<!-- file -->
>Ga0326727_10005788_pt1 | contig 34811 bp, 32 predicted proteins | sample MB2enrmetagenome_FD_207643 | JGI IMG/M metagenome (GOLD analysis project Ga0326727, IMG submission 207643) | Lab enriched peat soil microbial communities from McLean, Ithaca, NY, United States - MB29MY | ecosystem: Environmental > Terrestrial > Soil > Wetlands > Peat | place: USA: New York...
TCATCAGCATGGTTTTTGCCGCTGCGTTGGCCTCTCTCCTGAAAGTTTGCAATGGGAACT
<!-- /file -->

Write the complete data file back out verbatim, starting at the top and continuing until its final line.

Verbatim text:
>Ga0326727_10005788_pt1 | contig 34811 bp, 32 predicted proteins | sample MB2enrmetagenome_FD_207643 | JGI IMG/M metagenome (GOLD analysis project Ga0326727, IMG submission 207643) | Lab enriched peat soil microbial communities from McLean, Ithaca, NY, United States - MB29MY | ecosystem: Environmental > Terrestrial > Soil > Wetlands > Peat | place: USA: New York...
TCATCAGCATGGTTTTTGCCGCTGCGTTGGCCTCTCTCCTGAAAGTTTGCAATGGGAACT